An introvert performs

theater-1477670_1920When I first signed up for dance lessons a year ago, I never thought I’d be performing. In fact, if you had told me that, I would have walked out. But as time shifts, so does our perspective.

My dance studio puts on a showcase twice a year. One in June and one in December. It’s an opportunity for private dance students to perform in front of an audience. But there are also several group dance routines to showcase different styles.

I originally signed up for samba because there wasn’t a showcase piece planned. But after a few weeks, our instructor suggested we perform too. Although hesitant at first, I began to consider it. I would be performing with 10 others, so I wouldn’t be alone and that helped to assuage the anxiety a bit. While the idea of performing was still scary, it was starting to look doable.

Eight weeks flew by and suddenly, it was showtime. That evening I arrived early at the venue. I chatted with a few people I knew to stave off the pre-show nerves. Then I headed to the ballroom and took my seat.

I was a bit jittery as we waited to be announced. But as soon as the music began, my nerves melted away. It was so much fun! I was able to really enjoy the moment. Then it was over and we were bowing and heading back to the foyer. High fives and smiles met us as we walked back through the door. I’ve never had that much fun performing before.

After changing into something a bit nicer, I headed back to my seat in the ballroom. I got to enjoy the rest of the evening stress-free. I excused myself soon after the show ended and drove home. It was a lovely evening but I was feeling pretty burned out. I savoured the silence in the car on the ride home. Fortunately, I had the place to myself the next day which allowed me to recharge and unwind.

How is your week going so far?

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Height & confidence

dance-2954461_1920I’ve felt uncomfortable with my height for much of my life. In elementary school I was slightly taller than my classmates. By junior high and high school I hit a growth spurt and was taller than all the girls and most of the guys. As a quiet, introverted teenager, the last thing I wanted to do was stick out. I spent a lot of time slouching and hunched over because I wanted to blend in. But as time continued, and I entered my early twenties, I found close friends who loved my height and would tell me so. They were encouraging and never said things that made me feel awkward about being tall.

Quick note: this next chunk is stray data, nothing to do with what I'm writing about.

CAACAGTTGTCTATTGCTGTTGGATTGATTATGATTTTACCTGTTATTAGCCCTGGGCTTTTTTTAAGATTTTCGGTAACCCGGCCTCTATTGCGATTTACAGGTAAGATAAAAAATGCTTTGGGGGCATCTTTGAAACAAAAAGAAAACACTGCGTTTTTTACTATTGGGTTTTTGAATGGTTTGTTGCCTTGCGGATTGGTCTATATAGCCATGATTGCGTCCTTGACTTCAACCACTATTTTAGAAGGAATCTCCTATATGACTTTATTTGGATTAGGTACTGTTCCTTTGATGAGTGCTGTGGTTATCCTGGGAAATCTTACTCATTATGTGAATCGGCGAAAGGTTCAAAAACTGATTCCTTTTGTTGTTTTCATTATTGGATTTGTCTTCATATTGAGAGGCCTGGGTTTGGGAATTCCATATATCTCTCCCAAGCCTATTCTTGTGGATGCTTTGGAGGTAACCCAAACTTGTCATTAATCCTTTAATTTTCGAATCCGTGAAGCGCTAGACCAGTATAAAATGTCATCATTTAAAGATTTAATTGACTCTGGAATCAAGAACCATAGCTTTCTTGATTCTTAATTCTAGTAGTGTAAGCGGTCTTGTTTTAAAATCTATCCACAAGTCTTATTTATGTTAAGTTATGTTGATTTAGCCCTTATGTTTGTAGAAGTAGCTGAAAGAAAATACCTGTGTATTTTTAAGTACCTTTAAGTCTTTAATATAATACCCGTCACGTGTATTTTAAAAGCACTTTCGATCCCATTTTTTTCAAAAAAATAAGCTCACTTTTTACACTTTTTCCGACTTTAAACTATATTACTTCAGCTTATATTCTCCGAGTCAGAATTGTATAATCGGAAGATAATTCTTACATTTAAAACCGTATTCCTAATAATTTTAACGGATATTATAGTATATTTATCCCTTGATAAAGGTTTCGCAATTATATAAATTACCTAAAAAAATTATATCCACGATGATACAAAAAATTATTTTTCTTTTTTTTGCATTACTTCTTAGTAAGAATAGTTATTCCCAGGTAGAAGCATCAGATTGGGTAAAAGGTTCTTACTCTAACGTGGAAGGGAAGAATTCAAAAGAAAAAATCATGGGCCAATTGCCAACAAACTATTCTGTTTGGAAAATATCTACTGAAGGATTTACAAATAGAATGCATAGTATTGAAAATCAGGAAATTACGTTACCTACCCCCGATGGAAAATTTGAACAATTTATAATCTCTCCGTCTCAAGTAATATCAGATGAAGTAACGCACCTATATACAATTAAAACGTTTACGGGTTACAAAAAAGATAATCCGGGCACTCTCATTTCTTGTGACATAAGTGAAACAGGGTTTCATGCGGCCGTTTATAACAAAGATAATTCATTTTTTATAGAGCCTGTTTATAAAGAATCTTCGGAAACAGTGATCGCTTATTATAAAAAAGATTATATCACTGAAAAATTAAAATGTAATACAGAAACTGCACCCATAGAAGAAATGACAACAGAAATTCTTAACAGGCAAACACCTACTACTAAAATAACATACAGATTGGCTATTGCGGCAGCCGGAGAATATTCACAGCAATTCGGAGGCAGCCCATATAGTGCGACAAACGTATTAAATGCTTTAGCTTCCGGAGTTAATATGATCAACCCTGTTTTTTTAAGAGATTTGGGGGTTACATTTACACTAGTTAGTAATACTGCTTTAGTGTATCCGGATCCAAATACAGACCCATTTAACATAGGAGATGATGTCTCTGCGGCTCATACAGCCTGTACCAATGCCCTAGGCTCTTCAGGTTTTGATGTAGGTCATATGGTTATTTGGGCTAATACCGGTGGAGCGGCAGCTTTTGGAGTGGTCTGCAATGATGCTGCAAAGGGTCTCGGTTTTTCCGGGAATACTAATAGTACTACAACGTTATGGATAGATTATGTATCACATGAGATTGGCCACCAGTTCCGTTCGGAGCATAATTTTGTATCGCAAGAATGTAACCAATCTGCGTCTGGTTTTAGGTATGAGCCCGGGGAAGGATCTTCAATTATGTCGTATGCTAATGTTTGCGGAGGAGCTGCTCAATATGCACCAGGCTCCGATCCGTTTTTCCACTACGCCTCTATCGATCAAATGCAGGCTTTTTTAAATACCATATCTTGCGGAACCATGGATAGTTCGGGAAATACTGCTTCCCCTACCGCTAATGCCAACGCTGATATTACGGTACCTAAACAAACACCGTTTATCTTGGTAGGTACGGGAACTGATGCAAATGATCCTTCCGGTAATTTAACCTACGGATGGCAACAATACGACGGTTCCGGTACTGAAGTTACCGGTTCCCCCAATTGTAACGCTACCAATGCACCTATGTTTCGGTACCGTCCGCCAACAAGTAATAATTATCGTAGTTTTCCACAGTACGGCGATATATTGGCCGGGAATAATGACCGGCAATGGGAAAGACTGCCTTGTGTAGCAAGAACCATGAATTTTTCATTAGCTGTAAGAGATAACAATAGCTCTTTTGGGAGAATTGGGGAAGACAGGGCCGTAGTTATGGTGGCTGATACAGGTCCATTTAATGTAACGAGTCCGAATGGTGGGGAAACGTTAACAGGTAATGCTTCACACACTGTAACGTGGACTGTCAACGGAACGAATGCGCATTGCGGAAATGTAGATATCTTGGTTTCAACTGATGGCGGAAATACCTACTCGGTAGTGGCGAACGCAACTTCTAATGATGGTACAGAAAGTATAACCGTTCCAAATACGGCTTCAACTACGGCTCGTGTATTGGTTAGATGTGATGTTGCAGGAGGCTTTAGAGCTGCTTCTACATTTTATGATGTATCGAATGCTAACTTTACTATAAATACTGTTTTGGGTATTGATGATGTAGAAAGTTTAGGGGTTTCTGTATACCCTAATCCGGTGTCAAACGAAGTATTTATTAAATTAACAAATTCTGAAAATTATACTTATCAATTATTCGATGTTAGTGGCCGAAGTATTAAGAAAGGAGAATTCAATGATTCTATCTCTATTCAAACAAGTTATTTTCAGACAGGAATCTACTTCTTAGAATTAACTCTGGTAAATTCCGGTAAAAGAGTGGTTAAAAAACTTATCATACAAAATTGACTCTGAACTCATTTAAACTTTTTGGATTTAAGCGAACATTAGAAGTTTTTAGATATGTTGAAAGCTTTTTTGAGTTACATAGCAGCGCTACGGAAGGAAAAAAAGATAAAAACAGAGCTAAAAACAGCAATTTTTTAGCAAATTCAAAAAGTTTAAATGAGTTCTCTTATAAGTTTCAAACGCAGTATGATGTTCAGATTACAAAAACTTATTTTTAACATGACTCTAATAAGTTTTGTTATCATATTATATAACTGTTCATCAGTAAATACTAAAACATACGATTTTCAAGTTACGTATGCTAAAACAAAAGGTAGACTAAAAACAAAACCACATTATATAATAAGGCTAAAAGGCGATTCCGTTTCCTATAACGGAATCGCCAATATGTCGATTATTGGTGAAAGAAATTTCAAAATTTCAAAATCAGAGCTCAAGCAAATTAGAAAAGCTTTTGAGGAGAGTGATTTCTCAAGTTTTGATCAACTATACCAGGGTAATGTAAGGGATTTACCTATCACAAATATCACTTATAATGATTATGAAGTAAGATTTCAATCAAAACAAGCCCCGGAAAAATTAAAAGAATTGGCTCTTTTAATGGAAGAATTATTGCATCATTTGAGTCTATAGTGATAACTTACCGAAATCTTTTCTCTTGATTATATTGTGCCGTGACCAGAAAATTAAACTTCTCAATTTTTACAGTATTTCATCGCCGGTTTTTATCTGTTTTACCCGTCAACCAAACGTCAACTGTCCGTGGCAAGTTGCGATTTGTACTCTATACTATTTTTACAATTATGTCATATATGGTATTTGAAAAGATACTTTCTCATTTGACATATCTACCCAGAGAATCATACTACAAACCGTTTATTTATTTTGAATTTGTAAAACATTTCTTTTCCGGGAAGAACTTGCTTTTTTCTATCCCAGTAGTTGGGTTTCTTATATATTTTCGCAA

Being tall definitely comes with its challenges. To this day, I’m still approached by strangers asking how tall I am. I’ll usually reply with “it’s a secret”. I’ve heard “how’s the weather up there” more times than I can remember. I’ve been asked if I play basketball countless times. I have to bend over while showering because the shower head is usually at shoulder level. My legs are too long to take a comfortable bath. I smack my head on a lot of things. Shorts, dresses, and skirts are too short. And the list goes on.

But being tall also comes with many advantages. I love how long my legs are and I’ll wear heels if I want to feel classy (just not all the time because I like being comfortable). I can reach everything in the grocery store, including the stuff on the top shelves. I can see over most crowds. People can’t look down on you if you tower over them. People also take me more seriously since I command attention with my height. I’m still a bit self-conscious even now. But I’m working to improve my posture and stop slouching.

Last night I attended a Cha Cha class. Towards the end of the evening I was dancing with the instructor (who is also wonderfully tall) and he made a remark I appreciated. I usually hunch over when I dance, so he told me I needed to open up my chest more and stand up taller. He said that being tall, I’ve usually looked down on people (physically) because of my height. But he said that isn’t my problem and I don’t need to feel ashamed of how tall I am. It was a good reminder to be confident. I don’t need to let the insecurities of the past colour my life now.

Have you had similar experiences?

5 things I learned from dance class

persons-768597_1920Today marks the final week of waltz classes this month. Overall it’s been a good experience. The first lesson had me overwhelmed and frustrated. Fortunately the following two went much smoother. I’m looking forward to class tonight and I’m already thinking of what dances I want to learn next. Here are a few lessons I’ve learned from dance class.

1. Lower your expectations.